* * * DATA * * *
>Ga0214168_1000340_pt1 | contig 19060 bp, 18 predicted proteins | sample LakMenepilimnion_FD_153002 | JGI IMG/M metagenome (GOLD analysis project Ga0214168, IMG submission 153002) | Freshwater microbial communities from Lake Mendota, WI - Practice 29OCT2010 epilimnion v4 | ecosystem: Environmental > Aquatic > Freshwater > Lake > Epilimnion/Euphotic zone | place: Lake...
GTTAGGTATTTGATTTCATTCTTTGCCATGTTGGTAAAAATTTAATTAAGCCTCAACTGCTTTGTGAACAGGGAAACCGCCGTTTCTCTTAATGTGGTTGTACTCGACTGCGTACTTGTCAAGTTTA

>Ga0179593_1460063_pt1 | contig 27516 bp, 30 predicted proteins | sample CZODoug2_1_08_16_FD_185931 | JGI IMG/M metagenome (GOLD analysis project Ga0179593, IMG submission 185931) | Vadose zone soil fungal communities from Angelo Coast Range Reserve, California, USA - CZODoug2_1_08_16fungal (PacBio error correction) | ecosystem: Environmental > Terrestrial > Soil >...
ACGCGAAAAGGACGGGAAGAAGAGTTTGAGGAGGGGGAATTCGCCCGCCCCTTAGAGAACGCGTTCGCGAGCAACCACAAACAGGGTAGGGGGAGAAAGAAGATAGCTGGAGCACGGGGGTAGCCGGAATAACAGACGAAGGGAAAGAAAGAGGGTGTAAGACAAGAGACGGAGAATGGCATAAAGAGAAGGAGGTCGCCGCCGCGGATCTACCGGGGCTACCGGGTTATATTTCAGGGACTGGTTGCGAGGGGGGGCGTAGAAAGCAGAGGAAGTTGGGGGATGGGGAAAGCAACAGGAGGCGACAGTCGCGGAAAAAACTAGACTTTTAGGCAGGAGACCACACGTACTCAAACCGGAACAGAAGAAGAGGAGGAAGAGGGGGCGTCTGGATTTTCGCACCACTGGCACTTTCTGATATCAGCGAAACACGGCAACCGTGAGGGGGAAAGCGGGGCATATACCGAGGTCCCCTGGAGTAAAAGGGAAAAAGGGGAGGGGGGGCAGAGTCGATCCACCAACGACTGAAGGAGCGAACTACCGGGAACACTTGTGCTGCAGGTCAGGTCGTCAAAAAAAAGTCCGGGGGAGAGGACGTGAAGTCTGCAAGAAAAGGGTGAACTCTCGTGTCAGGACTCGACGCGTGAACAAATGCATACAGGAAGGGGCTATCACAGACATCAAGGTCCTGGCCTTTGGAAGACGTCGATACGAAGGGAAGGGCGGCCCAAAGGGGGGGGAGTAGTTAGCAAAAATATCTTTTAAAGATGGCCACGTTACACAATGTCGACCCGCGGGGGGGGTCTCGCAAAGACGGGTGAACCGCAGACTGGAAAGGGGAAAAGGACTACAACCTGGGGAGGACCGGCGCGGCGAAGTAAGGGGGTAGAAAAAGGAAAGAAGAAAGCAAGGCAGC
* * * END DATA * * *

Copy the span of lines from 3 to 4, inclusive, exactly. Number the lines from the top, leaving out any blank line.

>Ga0179593_1460063_pt1 | contig 27516 bp, 30 predicted proteins | sample CZODoug2_1_08_16_FD_185931 | JGI IMG/M metagenome (GOLD analysis project Ga0179593, IMG submission 185931) | Vadose zone soil fungal communities from Angelo Coast Range Reserve, California, USA - CZODoug2_1_08_16fungal (PacBio error correction) | ecosystem: Environmental > Terrestrial > Soil >...
ACGCGAAAAGGACGGGAAGAAGAGTTTGAGGAGGGGGAATTCGCCCGCCCCTTAGAGAACGCGTTCGCGAGCAACCACAAACAGGGTAGGGGGAGAAAGAAGATAGCTGGAGCACGGGGGTAGCCGGAATAACAGACGAAGGGAAAGAAAGAGGGTGTAAGACAAGAGACGGAGAATGGCATAAAGAGAAGGAGGTCGCCGCCGCGGATCTACCGGGGCTACCGGGTTATATTTCAGGGACTGGTTGCGAGGGGGGGCGTAGAAAGCAGAGGAAGTTGGGGGATGGGGAAAGCAACAGGAGGCGACAGTCGCGGAAAAAACTAGACTTTTAGGCAGGAGACCACACGTACTCAAACCGGAACAGAAGAAGAGGAGGAAGAGGGGGCGTCTGGATTTTCGCACCACTGGCACTTTCTGATATCAGCGAAACACGGCAACCGTGAGGGGGAAAGCGGGGCATATACCGAGGTCCCCTGGAGTAAAAGGGAAAAAGGGGAGGGGGGGCAGAGTCGATCCACCAACGACTGAAGGAGCGAACTACCGGGAACACTTGTGCTGCAGGTCAGGTCGTCAAAAAAAAGTCCGGGGGAGAGGACGTGAAGTCTGCAAGAAAAGGGTGAACTCTCGTGTCAGGACTCGACGCGTGAACAAATGCATACAGGAAGGGGCTATCACAGACATCAAGGTCCTGGCCTTTGGAAGACGTCGATACGAAGGGAAGGGCGGCCCAAAGGGGGGGGAGTAGTTAGCAAAAATATCTTTTAAAGATGGCCACGTTACACAATGTCGACCCGCGGGGGGGGTCTCGCAAAGACGGGTGAACCGCAGACTGGAAAGGGGAAAAGGACTACAACCTGGGGAGGACCGGCGCGGCGAAGTAAGGGGGTAGAAAAAGGAAAGAAGAAAGCAAGGCAGC